The Jewish Chronicle
lar restaurant MeMu, the only place in town to boast a Michelin star. In keeping with Vejle’s modern trends, the walls are bare and white, decorations are kept to a minimum, tables are spaced well apart and diners limited to no more than a few dozen per night — all to contain any possible distractions from the true art on display, the food.
Forgive me for using a phrase that sounds rather hackneyed, but this was truly a gastronomical journey. Over four hours we had a wondrous 17 kosher-friendly courses placed in front of us, from sea foam served on driftwood (creamy and surprisingly satisfying) to the single brie with potato and freshly-picked local truffle.
There were three (yes, three) dessert courses at the end, including a single, stunning mirabelle plum in whipped cream with a macaron, and each of the 17 was deliciously complemented with a splash of wine selected by our friendly sommelier.
Gourmet dining can so often be a delight for the eye yet leave one feeling peckish not too long afterwards, but this was an exception that truly tested that notion. Our short walk to take in the night air around Vejle’s canals and the pedestrianised, winding streets was definitely necessary before the ride back to our lodgings.
The grand Hotel Vejlefjord, a short drive out of town, gives you enough reasons to spend the entire weekend in a dressing gown and slippers — and many of the guests do. This grand spa hotel is hidden among a tall forest on the slopes of the fjord’s northern shore and it’s striking how quickly you become accustomed to seeing people wandering out of the woods wearing just white robes.
This place has a century-old tradition of recovery and recuperation: it opened in 1900 as Denmark’s first state-owned tuberculosis sanatorium, with patients encouraged to use the
FLIGHTS from Heathrow to Billund cost from £98 return with British Airways.
Doubles at Hotel Vejlefjord start from £165, B&B. en.hotelvejlefjord.dk
tranquil setting and fresh air to heal. Other facilities cropped up around the fjord in later decades; all have since followed the Vejlefjord’s example and turned into luxury hotels.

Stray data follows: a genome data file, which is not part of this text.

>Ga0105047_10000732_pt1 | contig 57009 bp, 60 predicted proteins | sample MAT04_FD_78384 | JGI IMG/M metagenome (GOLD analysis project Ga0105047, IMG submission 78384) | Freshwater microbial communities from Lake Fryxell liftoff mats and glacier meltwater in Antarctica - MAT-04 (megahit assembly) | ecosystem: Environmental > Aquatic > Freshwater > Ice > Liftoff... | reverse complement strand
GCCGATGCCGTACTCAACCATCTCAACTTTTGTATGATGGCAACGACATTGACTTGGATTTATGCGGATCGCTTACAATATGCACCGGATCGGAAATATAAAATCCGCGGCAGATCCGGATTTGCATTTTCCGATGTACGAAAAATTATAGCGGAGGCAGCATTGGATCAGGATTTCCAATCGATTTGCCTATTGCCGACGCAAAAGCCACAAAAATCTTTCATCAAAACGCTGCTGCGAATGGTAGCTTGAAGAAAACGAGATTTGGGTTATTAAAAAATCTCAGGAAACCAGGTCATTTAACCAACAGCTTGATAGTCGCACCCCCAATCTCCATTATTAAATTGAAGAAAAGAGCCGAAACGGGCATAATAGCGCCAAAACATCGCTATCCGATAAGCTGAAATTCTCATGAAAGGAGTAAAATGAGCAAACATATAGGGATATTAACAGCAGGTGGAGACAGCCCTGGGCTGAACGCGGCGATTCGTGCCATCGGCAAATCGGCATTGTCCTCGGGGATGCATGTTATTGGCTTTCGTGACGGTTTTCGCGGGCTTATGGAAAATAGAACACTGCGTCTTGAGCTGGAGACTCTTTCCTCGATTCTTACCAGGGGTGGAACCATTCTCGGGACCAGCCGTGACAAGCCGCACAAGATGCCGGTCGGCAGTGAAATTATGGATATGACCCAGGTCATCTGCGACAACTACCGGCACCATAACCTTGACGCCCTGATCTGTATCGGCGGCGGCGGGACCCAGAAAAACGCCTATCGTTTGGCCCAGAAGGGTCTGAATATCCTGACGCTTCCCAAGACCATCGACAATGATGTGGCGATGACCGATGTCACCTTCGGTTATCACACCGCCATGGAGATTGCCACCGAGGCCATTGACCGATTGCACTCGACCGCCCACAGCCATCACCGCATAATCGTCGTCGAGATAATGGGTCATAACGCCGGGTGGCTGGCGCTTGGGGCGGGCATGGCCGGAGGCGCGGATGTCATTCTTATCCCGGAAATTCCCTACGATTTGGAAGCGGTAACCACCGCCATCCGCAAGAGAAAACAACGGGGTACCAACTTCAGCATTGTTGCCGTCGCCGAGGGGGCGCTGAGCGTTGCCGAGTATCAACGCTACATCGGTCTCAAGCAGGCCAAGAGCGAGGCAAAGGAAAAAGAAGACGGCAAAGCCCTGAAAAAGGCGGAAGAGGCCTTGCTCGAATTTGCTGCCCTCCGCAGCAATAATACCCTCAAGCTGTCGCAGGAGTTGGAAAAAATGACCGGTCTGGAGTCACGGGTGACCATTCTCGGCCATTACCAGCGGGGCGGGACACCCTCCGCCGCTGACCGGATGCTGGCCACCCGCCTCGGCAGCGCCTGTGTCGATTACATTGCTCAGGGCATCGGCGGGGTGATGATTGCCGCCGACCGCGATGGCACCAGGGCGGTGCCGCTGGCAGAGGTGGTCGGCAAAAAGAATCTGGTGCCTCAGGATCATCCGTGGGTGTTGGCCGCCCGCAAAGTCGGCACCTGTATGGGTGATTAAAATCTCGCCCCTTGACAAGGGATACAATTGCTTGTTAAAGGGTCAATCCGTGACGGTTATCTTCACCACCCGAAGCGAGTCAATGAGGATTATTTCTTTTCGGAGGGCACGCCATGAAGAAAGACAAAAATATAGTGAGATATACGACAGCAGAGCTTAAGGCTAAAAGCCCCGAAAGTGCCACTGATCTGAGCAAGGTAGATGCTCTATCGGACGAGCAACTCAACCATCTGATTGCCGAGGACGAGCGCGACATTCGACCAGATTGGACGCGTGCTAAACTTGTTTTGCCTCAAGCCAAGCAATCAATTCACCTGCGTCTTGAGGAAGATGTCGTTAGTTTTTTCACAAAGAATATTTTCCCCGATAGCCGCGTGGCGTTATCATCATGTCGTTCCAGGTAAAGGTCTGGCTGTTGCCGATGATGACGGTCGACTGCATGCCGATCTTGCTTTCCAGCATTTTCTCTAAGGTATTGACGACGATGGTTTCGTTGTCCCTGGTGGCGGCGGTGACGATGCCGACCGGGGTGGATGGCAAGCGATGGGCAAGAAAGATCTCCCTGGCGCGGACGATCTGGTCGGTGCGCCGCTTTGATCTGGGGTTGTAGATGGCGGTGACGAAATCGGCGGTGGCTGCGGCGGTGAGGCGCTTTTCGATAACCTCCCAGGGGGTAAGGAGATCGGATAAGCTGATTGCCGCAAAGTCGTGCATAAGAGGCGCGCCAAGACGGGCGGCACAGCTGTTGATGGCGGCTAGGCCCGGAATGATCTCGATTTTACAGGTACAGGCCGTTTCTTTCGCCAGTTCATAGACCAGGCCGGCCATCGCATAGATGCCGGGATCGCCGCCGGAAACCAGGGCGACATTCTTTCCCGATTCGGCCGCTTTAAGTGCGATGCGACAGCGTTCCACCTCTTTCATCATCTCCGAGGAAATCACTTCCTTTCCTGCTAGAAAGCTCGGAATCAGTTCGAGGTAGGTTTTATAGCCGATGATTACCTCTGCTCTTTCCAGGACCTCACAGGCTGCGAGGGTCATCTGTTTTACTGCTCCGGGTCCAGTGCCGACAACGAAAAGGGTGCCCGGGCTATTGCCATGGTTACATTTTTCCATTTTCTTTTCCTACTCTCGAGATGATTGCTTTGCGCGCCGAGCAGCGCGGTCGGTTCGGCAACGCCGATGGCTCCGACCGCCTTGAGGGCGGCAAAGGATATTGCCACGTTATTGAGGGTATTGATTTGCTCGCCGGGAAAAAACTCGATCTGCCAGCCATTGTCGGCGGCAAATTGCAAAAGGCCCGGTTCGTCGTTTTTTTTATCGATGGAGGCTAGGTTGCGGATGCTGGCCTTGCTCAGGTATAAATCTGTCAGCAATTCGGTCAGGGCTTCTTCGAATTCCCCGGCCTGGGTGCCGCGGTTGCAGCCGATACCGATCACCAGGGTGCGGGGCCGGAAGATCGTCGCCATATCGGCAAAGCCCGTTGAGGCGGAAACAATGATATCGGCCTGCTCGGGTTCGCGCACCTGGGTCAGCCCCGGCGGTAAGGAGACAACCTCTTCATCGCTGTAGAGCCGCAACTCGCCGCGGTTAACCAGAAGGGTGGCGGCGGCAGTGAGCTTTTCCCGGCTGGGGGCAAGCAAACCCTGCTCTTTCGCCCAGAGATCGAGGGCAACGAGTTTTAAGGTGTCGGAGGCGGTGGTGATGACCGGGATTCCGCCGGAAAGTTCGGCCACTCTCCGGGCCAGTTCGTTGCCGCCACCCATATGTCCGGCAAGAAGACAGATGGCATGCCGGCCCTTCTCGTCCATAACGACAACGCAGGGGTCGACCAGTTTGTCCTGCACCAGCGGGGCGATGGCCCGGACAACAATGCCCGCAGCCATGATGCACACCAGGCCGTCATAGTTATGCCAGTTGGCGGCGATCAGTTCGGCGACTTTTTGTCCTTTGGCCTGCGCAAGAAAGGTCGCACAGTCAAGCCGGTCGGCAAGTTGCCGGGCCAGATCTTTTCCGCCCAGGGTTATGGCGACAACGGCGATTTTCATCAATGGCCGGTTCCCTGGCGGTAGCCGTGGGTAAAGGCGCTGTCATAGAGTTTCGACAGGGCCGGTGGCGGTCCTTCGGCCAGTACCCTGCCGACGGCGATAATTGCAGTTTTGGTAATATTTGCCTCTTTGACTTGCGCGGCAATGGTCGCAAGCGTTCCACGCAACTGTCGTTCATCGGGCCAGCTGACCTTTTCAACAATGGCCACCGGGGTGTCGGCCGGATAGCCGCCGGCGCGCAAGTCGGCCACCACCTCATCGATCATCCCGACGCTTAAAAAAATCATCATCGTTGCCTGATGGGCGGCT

The hotel’s spa is truly something special, with saunas, steam rooms and seven different thermal baths. Some had good novelty value — it’s difficult not to yelp aloud as you scuttle between the 8°C ice bath and the fire bath at 42 degrees — but the outdoor, heated forest pool was a true delight. I honestly can’t say how long I spent,
For more information on Denmark go to visitdenmark.co.uk EDITED BY CATHY WINSTON email@example.com
warm and content in the fresh air, because it was so easy to doze off.
Easy though it would have been to spend our waking hours in the spa, or exploring the hotel’s pristine private forests, other attractions prised us away. First there was the commune of Jelling, famous for its huge,
carved rune-stones planted nearly a millennium ago to celebrate Denmark’s conquest of Norway and the nation’s conversion to Christianity.
This Unesco World Heritage site is a prime example of how Scandinavians buried their kings under large mounds, surrounded by rocks that form the shape of a ship. It’s a quick walk to the top to take in the view over the ship outline at Jelling and beyond.
Next we were off to Kolding, a halfhour drive on the main road south from Vejle, where a 13th century castle forms a distinctive part of the skyline. Koldinghus is Denmark’s answer to the Tower of London: a one-time royal residence that now houses the crown jewels — although some had been temporarily replaced with a polite sign ahead our visit so that Queen Margrethe could impress Emmanuel Macron. Then on to the 12-hectare Geografisk Have botanical garden, to wander in the sun among an eclectic collection of rose gardens, trees and plants from as far afield as Chile and Japan.
Despite the convenient flights, it seems this is a part of the world yet to be truly discovered by most outsiders. The guests at our hotel were almost all from big nearby cities like Copenhagen and Odense, and at breakfast Danish voices tended to dominate around the buffet tables.
I never thought it was possible to travel so little to escape so far.